Liza Marklund sure knows how to create an iconic female crime-fighting character: take some gutsiness, coupled with a good dose of instinct and investigative skill, put it together with a charming note of vulnerability, and you have Annika Bengtzon, the feisty heroine of no less than nine Liza Marklund novels, who is now back in Marklund’s new novel Borderline.
Renowned Swedish writer Marklund has said that the character of Annika has been with her since her childhood in the small village of Pålmark, where she created early stories of Annika, who “was busy catching villains even back then. She was sly and strong, and got herself into trouble, but she always triumphed in the end.” Renowned as a writer with a “social conscience”, Markland’s astute depiction of political and social circumstances has always left a strong impression on readers of her crime thrillers, and it is no accident that her Bengtzen series has become one of the most popular crime series to emerge out of Europe in recent years.
In Marklund’s ninth Bengtzen novel, Annika is back home in Sweden working as a journalist on The Evening Post after spending years in Washington as a foreign correspondent. Feeling disillusioned about returning to the same situation workwise and life-wise that she thought she had left far behind, Annika becomes intrigued by a string of murders of women around the city, the latest of which is a young mother who has been found on a wintery morning behind her son’s preschool. Without support from her work, Annika begins to investigate, only to be completely de-railed by the news of the kidnapping of her on again-off-again husband Thomas, who had been on a delegation to Kenya seemingly advising on the strengthening of national frontiers, but which is actually an attempt by the Swedish government to stop the flow of African immigration into Europe. The official ransom demand from the kidnappers is for $40 million, and it is up to Annika to race against time to try and bring Thomas home.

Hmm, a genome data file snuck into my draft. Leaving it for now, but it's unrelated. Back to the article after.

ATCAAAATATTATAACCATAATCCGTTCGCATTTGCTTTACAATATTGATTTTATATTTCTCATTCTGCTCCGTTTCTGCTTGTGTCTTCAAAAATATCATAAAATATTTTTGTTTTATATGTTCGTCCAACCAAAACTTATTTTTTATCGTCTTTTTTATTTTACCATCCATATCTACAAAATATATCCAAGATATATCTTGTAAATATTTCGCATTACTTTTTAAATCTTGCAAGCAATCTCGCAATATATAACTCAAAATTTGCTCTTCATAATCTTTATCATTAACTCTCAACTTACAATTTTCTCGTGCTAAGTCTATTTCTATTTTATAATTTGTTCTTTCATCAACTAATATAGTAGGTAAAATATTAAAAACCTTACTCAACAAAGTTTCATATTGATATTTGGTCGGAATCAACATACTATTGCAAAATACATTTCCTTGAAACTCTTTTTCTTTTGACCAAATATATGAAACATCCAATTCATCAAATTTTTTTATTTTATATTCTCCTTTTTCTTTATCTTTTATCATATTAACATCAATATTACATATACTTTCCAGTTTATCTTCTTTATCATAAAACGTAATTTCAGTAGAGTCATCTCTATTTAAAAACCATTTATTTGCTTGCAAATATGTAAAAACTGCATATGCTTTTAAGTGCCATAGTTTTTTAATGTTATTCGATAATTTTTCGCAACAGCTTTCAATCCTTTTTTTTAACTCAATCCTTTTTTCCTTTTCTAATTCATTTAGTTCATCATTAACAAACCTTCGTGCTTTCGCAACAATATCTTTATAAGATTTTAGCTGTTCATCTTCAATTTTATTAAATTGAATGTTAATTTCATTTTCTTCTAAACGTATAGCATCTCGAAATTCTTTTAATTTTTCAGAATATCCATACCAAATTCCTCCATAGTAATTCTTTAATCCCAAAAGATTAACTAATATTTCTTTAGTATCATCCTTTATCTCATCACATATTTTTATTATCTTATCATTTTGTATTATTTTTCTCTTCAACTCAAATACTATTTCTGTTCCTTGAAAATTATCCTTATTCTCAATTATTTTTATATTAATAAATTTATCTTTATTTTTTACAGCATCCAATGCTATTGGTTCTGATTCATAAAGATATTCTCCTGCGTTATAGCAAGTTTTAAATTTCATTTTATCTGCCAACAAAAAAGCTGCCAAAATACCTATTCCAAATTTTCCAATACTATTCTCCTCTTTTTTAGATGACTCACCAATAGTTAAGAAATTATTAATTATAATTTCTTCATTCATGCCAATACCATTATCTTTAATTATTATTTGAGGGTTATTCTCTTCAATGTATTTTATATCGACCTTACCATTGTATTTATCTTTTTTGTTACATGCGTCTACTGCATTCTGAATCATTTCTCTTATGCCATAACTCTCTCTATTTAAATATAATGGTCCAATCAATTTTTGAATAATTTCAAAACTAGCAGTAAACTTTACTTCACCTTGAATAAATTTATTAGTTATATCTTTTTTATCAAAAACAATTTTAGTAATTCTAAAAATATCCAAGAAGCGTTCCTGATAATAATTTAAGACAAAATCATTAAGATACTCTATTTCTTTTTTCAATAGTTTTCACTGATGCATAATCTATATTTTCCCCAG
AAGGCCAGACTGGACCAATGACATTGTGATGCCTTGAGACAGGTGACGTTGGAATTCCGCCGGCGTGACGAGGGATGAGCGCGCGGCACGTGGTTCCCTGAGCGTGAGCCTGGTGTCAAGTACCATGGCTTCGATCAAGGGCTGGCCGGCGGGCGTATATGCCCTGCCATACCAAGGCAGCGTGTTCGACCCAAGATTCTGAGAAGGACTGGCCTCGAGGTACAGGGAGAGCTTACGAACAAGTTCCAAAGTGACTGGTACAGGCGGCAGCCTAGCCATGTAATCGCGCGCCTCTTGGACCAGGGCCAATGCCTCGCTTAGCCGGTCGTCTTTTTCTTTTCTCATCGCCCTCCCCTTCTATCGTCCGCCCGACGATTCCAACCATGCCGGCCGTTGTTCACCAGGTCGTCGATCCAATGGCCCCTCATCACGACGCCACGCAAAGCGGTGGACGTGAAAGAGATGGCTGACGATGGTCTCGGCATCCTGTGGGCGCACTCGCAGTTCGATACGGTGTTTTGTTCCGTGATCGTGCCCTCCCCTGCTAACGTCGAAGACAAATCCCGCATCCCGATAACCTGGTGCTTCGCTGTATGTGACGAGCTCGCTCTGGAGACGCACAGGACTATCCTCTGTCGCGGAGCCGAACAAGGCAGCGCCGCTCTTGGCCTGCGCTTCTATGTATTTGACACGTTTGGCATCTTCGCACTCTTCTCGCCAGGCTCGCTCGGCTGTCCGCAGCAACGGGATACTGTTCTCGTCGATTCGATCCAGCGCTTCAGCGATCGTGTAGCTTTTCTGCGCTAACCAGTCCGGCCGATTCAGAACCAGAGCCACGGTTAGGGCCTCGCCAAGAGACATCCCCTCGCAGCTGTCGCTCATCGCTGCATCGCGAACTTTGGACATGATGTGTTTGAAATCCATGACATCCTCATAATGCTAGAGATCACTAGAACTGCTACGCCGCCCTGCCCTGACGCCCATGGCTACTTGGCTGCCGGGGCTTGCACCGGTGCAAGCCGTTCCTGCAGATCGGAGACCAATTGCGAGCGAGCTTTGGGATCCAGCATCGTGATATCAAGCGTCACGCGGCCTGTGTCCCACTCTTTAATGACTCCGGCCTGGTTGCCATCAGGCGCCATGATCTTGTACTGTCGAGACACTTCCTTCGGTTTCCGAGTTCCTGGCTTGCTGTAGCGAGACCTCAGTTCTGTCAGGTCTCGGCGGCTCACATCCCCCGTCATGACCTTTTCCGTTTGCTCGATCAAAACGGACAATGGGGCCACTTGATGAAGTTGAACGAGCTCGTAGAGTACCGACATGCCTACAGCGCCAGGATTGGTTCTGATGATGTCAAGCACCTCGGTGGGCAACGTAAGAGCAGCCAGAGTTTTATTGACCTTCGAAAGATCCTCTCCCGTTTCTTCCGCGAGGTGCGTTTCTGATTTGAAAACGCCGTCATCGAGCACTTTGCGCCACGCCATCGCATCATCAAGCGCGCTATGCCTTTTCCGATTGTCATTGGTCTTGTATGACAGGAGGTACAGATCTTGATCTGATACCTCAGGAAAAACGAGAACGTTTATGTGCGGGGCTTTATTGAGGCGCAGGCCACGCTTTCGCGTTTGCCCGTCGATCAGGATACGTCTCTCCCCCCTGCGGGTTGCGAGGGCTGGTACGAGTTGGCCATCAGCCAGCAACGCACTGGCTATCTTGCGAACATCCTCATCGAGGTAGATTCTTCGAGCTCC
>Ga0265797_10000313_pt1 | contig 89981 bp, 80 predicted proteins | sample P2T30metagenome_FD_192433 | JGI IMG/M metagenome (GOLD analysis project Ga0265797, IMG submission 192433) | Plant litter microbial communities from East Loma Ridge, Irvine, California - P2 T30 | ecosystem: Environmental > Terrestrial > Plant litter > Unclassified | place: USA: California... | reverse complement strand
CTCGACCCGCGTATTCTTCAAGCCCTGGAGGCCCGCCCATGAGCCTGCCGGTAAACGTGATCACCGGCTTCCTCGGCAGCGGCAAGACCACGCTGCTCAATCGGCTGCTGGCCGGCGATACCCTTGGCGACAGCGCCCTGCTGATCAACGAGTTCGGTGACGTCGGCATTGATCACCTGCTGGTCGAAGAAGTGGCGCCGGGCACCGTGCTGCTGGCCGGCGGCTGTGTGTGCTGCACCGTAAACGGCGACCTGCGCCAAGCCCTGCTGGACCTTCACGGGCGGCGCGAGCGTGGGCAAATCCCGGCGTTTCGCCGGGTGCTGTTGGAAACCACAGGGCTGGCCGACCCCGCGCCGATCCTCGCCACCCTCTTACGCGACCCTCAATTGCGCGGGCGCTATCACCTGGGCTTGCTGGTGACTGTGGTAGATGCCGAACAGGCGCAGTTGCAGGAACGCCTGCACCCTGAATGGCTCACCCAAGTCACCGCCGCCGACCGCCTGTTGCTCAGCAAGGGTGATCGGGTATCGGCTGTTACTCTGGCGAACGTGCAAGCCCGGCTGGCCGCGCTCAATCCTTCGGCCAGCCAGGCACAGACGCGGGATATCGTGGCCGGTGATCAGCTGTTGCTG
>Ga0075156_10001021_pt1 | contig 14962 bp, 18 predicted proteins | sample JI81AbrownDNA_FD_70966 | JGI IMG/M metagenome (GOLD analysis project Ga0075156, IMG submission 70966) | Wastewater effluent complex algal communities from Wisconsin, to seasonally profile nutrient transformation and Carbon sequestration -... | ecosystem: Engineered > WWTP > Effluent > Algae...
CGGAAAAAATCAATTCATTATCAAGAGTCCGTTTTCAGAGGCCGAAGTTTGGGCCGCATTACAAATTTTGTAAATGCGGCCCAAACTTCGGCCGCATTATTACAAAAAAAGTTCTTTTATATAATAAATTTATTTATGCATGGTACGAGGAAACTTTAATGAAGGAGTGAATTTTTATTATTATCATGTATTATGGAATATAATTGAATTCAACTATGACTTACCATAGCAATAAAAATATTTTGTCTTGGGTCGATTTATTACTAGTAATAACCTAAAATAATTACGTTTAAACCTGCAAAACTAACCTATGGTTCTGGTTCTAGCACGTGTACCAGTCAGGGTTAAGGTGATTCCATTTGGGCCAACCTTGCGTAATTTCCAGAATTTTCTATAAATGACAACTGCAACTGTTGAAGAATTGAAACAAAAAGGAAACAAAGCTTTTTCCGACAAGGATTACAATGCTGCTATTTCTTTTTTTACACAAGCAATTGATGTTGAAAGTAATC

As Thomas tells his story in first person, the narrative switches between different viewpoints and between Sweden and Africa. There is a lot of background to the hostage situation in Kenya/Somalia, as Marklund manages to quietly slip in a solid framework of the political situation within Africa, where the obvious corruptness and violence that occurs is counterbalanced to the more obfuscated corruptness and violence within Sweden. This means that the reader is left to consider the many parallels of these seemingly incomparable countries, and the subtle influences this has on every aspect of the Swedish (and African) characters’ lives. This exposé, coupled with the “normal every-day” worries that Annika also has to contend with – worries about her two children, her relationship with her mother etc. – really do make for a finely tuned narrative that flows and engages and keeps the reader spellbound until the very last page.
It has been Liza Marklund’s trade mark to let the Annika Bengtzen series unfold slowly and out of chronological order, and to have a particular theme for each new novel that is explored through the plotline and the personal development of Annika herself. Having stated that she has several more stories in mind for Annika Bengtzen, Marklund is sure not to keep her fans waiting for too long for the next instalment of this brilliant series.